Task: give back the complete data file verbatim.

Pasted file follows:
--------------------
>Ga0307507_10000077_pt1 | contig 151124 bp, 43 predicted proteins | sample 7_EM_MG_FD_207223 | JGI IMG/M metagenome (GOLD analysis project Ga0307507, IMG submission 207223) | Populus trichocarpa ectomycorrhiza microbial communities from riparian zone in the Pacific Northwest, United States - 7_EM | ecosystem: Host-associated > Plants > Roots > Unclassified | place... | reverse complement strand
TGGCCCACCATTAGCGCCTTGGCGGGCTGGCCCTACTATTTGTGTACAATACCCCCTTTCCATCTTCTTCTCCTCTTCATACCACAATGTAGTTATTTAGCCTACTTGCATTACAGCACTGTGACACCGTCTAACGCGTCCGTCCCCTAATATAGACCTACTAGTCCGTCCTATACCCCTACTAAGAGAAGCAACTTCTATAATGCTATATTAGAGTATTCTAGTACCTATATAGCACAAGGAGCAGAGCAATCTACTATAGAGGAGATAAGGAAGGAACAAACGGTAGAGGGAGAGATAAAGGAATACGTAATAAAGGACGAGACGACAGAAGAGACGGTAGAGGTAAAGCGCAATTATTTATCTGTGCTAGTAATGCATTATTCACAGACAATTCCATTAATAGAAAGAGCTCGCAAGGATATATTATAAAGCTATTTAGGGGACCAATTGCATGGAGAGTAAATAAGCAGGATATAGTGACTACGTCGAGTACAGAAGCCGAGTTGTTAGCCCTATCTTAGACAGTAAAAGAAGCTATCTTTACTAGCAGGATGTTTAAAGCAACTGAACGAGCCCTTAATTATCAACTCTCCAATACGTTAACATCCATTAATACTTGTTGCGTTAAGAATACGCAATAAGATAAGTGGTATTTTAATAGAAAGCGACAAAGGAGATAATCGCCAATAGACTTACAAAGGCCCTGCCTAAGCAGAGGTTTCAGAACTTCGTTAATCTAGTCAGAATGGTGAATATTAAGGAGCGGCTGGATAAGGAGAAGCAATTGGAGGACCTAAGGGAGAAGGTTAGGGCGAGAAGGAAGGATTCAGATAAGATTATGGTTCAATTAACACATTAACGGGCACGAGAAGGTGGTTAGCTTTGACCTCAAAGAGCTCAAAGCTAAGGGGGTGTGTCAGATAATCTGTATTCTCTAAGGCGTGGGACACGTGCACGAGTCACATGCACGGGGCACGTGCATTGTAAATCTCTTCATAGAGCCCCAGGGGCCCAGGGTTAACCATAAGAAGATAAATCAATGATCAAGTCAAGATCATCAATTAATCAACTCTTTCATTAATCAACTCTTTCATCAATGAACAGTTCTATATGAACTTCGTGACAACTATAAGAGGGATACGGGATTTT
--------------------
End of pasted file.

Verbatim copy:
>Ga0307507_10000077_pt1 | contig 151124 bp, 43 predicted proteins | sample 7_EM_MG_FD_207223 | JGI IMG/M metagenome (GOLD analysis project Ga0307507, IMG submission 207223) | Populus trichocarpa ectomycorrhiza microbial communities from riparian zone in the Pacific Northwest, United States - 7_EM | ecosystem: Host-associated > Plants > Roots > Unclassified | place... | reverse complement strand
TGGCCCACCATTAGCGCCTTGGCGGGCTGGCCCTACTATTTGTGTACAATACCCCCTTTCCATCTTCTTCTCCTCTTCATACCACAATGTAGTTATTTAGCCTACTTGCATTACAGCACTGTGACACCGTCTAACGCGTCCGTCCCCTAATATAGACCTACTAGTCCGTCCTATACCCCTACTAAGAGAAGCAACTTCTATAATGCTATATTAGAGTATTCTAGTACCTATATAGCACAAGGAGCAGAGCAATCTACTATAGAGGAGATAAGGAAGGAACAAACGGTAGAGGGAGAGATAAAGGAATACGTAATAAAGGACGAGACGACAGAAGAGACGGTAGAGGTAAAGCGCAATTATTTATCTGTGCTAGTAATGCATTATTCACAGACAATTCCATTAATAGAAAGAGCTCGCAAGGATATATTATAAAGCTATTTAGGGGACCAATTGCATGGAGAGTAAATAAGCAGGATATAGTGACTACGTCGAGTACAGAAGCCGAGTTGTTAGCCCTATCTTAGACAGTAAAAGAAGCTATCTTTACTAGCAGGATGTTTAAAGCAACTGAACGAGCCCTTAATTATCAACTCTCCAATACGTTAACATCCATTAATACTTGTTGCGTTAAGAATACGCAATAAGATAAGTGGTATTTTAATAGAAAGCGACAAAGGAGATAATCGCCAATAGACTTACAAAGGCCCTGCCTAAGCAGAGGTTTCAGAACTTCGTTAATCTAGTCAGAATGGTGAATATTAAGGAGCGGCTGGATAAGGAGAAGCAATTGGAGGACCTAAGGGAGAAGGTTAGGGCGAGAAGGAAGGATTCAGATAAGATTATGGTTCAATTAACACATTAACGGGCACGAGAAGGTGGTTAGCTTTGACCTCAAAGAGCTCAAAGCTAAGGGGGTGTGTCAGATAATCTGTATTCTCTAAGGCGTGGGACACGTGCACGAGTCACATGCACGGGGCACGTGCATTGTAAATCTCTTCATAGAGCCCCAGGGGCCCAGGGTTAACCATAAGAAGATAAATCAATGATCAAGTCAAGATCATCAATTAATCAACTCTTTCATTAATCAACTCTTTCATCAATGAACAGTTCTATATGAACTTCGTGACAACTATAAGAGGGATACGGGATTTT